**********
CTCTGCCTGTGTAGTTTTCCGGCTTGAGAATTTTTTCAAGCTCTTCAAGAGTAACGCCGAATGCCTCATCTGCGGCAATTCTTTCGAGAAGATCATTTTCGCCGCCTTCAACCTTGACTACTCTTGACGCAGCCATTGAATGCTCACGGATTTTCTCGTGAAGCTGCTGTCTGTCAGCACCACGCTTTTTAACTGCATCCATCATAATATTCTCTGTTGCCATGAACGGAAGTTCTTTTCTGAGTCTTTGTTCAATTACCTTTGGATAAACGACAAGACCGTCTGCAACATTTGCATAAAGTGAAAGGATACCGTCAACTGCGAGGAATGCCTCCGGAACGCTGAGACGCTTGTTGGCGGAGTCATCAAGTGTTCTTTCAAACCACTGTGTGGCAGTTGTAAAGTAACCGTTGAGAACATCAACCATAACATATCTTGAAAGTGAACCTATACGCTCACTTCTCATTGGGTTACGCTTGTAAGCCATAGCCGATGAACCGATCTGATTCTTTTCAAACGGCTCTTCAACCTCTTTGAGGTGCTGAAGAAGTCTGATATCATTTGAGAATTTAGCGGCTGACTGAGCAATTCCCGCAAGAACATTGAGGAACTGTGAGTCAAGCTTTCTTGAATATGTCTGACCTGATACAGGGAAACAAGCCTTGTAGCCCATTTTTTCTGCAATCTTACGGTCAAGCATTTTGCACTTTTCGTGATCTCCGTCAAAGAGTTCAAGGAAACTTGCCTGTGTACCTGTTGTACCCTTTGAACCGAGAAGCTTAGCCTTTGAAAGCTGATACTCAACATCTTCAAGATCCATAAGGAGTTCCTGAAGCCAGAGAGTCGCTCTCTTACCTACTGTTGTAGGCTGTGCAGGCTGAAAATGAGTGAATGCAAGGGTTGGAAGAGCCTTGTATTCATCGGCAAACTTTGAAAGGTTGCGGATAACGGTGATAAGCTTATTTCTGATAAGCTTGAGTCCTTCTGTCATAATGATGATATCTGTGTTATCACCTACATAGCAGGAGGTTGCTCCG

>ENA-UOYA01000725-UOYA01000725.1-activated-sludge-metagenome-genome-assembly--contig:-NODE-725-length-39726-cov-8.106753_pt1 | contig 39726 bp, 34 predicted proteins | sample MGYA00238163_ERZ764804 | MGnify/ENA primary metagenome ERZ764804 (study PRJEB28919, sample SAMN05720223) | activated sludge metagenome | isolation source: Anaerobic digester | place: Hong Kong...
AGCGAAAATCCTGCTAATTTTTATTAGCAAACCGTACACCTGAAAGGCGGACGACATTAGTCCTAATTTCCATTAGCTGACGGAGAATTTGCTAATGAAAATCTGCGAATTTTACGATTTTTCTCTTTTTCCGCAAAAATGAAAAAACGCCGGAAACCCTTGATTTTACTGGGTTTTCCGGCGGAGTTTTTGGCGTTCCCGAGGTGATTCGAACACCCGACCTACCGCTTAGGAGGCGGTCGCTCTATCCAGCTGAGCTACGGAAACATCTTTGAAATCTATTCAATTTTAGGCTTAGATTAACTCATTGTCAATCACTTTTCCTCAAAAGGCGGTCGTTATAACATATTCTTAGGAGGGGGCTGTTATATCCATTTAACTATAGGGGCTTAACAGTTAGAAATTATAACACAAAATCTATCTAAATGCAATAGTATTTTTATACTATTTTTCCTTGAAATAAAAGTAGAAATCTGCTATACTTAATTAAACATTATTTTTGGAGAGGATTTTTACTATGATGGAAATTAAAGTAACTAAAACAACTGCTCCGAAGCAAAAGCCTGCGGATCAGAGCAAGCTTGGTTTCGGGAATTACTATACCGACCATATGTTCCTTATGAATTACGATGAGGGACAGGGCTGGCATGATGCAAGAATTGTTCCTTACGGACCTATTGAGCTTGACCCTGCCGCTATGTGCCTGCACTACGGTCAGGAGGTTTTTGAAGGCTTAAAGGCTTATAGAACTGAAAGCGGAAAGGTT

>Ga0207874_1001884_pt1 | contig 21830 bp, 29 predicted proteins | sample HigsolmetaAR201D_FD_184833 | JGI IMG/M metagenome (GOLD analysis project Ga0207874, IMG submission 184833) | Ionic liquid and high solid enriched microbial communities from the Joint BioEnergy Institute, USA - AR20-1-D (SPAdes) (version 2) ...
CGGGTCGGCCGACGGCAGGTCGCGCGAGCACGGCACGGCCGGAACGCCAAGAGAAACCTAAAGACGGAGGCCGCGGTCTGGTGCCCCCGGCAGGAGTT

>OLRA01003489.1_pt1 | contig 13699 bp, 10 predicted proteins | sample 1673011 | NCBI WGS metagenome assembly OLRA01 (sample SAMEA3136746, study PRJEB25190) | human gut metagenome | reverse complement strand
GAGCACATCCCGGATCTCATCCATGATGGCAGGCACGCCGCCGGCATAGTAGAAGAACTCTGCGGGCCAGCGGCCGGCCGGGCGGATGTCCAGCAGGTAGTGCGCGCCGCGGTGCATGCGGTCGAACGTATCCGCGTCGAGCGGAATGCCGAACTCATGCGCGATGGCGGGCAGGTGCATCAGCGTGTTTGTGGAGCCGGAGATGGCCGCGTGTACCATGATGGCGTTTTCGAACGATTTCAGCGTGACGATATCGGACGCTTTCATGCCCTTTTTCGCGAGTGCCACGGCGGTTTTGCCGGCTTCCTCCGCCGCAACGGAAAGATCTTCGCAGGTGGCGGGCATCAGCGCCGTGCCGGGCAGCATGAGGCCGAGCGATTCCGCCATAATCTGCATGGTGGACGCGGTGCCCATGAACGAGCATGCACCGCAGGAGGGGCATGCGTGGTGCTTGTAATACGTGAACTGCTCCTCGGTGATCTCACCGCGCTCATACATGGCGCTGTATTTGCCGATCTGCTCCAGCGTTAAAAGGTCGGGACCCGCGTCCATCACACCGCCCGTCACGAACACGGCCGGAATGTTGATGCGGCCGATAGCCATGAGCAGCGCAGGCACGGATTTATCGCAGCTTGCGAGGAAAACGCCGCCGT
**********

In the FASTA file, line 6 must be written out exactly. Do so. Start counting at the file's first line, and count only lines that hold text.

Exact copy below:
>OLRA01003489.1_pt1 | contig 13699 bp, 10 predicted proteins | sample 1673011 | NCBI WGS metagenome assembly OLRA01 (sample SAMEA3136746, study PRJEB25190) | human gut metagenome | reverse complement strand